You may notice when specifying images into your View Controllers that the images may look a little stretched. This is because our View Controllers are set to width and height of Any. Once we get into autolayouts in a later tutorial, this will make more sense, but for now, a width of height of Any tells Xcode to render the app at the same size for any device (iphone 4,5,6, 6+, iPad etc). In order to make the images fit well though, we need to set a few sizing constraints. Select the View Controllers view, right click and drag, then choose Equal Widths. Repeat, and this time choose Equals Heights. These constraints tell Xcode to render the image to equal the width and height of the device.

Go ahead and repeat this for the two other view controllers.

Transitions with Seques

It's time to run your app. Click play to launch the simulator.

Once it loads in the iOS simulator, you will be presented with a screen that looks exactly like the Task List image. This is because that View Controller is specified as the initial controller (indicated by the arrow on our storyboard). But you can't click on it to access the other screens. The next thing we want to add is transitions between screens. In Xcode, these transitions are managed by Segues.

Segues allow you to specify which screen to transition to, the animation to use in the transition, and which component triggers the transition (buttons, or swipes for example) without the need to write any code. We are going to create some very simple segues between our views. In order to do this, we need to tell our app that the imageview component which we added can accept tap events. Unlike components like buttons, which are enabled to handle taps by default, images need a few extra settings: we need select the User Interaction enabled checkbox on our image view, and add a tap recognizer.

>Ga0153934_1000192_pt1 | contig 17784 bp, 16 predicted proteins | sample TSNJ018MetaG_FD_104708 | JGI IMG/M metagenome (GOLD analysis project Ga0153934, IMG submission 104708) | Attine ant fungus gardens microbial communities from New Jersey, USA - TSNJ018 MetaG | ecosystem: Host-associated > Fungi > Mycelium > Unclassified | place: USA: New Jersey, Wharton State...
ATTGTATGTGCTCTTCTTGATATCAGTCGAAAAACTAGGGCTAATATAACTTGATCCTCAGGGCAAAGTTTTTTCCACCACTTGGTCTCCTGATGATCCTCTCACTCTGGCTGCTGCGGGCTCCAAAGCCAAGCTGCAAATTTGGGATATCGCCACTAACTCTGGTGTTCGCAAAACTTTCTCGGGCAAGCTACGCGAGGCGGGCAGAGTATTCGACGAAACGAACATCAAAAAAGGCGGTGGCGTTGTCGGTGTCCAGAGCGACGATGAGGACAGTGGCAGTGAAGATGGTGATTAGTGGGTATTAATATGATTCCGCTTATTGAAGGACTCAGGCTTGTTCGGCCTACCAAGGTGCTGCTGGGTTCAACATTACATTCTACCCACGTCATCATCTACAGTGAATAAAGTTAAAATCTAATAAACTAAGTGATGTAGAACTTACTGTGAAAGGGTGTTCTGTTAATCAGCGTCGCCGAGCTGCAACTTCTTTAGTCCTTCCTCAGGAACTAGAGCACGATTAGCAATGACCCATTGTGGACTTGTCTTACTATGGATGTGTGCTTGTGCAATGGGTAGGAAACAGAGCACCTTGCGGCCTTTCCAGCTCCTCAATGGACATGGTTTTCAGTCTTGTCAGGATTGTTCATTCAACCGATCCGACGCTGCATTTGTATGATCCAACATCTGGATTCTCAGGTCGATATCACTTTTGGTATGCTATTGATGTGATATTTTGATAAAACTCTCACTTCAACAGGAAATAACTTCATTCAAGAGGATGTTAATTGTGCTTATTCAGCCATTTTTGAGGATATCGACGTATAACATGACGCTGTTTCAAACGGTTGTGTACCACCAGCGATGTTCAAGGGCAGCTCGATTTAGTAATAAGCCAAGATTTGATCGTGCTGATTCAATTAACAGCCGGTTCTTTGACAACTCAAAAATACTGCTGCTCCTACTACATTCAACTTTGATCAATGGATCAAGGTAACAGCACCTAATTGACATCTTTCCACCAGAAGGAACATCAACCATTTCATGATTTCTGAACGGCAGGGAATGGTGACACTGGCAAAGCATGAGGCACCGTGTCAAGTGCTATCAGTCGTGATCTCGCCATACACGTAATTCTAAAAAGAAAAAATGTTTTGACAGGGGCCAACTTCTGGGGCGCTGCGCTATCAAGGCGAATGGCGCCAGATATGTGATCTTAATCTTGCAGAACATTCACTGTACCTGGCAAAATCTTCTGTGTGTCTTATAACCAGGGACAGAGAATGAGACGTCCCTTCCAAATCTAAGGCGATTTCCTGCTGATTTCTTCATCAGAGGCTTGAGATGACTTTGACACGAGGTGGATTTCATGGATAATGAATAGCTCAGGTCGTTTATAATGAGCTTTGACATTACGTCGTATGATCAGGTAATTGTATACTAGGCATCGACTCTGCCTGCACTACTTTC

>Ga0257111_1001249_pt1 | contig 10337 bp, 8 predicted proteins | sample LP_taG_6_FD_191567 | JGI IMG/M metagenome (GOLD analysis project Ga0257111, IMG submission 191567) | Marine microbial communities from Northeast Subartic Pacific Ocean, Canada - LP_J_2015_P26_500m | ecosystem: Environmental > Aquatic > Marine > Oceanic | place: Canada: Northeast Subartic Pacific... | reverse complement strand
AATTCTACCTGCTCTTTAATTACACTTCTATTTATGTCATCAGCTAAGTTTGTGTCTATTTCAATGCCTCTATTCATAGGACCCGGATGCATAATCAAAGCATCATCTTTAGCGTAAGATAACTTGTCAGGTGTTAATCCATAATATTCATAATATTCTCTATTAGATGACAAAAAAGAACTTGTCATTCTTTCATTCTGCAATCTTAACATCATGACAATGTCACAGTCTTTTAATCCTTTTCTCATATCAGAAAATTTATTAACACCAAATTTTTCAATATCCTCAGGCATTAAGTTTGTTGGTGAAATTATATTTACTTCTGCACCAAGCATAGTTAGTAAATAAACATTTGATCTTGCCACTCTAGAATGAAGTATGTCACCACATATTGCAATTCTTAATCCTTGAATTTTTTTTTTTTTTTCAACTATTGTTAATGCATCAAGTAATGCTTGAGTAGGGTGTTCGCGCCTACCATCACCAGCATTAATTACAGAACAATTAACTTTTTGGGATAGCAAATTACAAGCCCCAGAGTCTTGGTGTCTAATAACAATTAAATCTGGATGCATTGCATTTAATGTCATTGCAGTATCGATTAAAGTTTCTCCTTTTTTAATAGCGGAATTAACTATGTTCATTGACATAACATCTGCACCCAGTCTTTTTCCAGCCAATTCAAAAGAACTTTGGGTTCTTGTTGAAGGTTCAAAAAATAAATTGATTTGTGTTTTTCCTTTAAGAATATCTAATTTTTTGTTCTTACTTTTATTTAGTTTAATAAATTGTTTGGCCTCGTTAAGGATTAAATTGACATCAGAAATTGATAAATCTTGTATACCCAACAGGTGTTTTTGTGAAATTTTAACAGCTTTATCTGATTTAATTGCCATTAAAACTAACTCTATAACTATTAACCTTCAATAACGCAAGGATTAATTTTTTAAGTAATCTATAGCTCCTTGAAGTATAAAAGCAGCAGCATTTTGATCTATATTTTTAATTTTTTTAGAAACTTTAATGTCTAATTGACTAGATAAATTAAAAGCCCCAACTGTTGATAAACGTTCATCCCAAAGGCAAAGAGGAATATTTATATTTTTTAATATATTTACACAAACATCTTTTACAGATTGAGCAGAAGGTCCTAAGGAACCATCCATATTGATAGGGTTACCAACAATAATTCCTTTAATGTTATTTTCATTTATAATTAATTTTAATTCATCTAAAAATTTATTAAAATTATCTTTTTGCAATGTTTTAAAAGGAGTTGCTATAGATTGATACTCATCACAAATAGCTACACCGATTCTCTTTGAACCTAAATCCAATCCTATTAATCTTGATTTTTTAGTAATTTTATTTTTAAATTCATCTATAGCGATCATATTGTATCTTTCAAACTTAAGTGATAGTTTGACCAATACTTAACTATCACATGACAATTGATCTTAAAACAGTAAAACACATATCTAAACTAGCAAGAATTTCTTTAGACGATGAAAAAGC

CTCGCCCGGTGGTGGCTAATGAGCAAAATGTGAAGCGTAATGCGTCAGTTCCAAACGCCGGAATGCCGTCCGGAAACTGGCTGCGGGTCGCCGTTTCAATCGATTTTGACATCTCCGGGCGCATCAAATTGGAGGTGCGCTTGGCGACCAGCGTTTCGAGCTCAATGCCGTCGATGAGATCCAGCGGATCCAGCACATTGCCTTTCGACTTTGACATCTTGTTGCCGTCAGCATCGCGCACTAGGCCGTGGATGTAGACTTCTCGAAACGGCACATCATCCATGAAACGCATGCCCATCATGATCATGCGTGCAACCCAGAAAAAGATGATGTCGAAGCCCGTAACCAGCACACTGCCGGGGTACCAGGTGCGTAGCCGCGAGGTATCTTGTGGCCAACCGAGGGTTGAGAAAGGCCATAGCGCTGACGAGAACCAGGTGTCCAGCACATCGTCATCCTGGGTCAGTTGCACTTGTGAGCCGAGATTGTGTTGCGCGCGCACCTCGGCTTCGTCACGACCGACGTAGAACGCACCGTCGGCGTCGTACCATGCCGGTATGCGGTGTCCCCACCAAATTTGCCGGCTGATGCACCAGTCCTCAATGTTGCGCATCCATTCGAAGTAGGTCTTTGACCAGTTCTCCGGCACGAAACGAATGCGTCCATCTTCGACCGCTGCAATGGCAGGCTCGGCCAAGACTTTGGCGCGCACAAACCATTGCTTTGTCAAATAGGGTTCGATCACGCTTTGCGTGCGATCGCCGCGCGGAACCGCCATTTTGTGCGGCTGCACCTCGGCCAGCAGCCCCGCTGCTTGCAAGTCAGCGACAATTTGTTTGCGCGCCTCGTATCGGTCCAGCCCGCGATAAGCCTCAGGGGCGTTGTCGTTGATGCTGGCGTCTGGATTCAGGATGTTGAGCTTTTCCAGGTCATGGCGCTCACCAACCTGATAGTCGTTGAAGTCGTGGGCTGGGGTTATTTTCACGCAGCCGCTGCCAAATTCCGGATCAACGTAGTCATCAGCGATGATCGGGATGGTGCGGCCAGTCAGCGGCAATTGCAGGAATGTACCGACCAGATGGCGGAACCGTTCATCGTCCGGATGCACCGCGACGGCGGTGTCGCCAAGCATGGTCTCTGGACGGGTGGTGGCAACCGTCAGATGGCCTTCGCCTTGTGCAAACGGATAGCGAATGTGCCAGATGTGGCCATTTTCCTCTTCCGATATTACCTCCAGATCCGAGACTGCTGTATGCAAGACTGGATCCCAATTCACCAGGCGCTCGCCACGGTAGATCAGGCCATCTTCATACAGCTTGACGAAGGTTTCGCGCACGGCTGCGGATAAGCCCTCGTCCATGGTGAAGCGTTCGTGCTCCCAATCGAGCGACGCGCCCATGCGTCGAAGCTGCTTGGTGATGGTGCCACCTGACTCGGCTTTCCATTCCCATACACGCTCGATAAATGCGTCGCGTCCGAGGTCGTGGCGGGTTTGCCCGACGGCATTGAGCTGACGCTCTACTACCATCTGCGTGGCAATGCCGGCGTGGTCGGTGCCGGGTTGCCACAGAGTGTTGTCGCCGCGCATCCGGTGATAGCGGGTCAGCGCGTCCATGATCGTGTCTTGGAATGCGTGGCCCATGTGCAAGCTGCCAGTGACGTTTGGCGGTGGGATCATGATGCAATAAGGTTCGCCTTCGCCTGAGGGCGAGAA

Start by selecting the image view component on Tasks List, then changing it's properties to accept user interactions.

Now, select the tap recognizer from the object palette, drop it onto the image, select the component, right click, drag to the Swipe Action controller, and choose show from the popup menu. That's all we need to do to make a transition in iOS.

Next, we will create another segue, a popup modal transition to show the Change Status screen. We will use the popup model transition because it allows us to specify a transition animation. In this case, we want to transition to rise from the bottom to simulate the menu item appearing.

Go ahead and repeat the process of checking User Interactions and adding the tap recognizer, but select the modal option from the popup this time. If you are feeling adventous, try one of the other animation styles like page curl.

Run the app again, this time tapping on the screens. You should now have some transitions. Nice huh? Of course, we can't go back in our transitions as we never connected what iOS developer call an unwind transition. Don't worry, you will have plenty of hands on experience soon working with more seques when we build our final app.

Congratulations! You just build your first fully native iOS app.


During this tutorial, we had a brief introduction to Xcode, how to create a project, add images, and got hands on with storyboards and segues. At this point in the series, we can consider our app design complete. The next set of tutorials will build upon our introduction to Xcode and start to learn how to write Swift.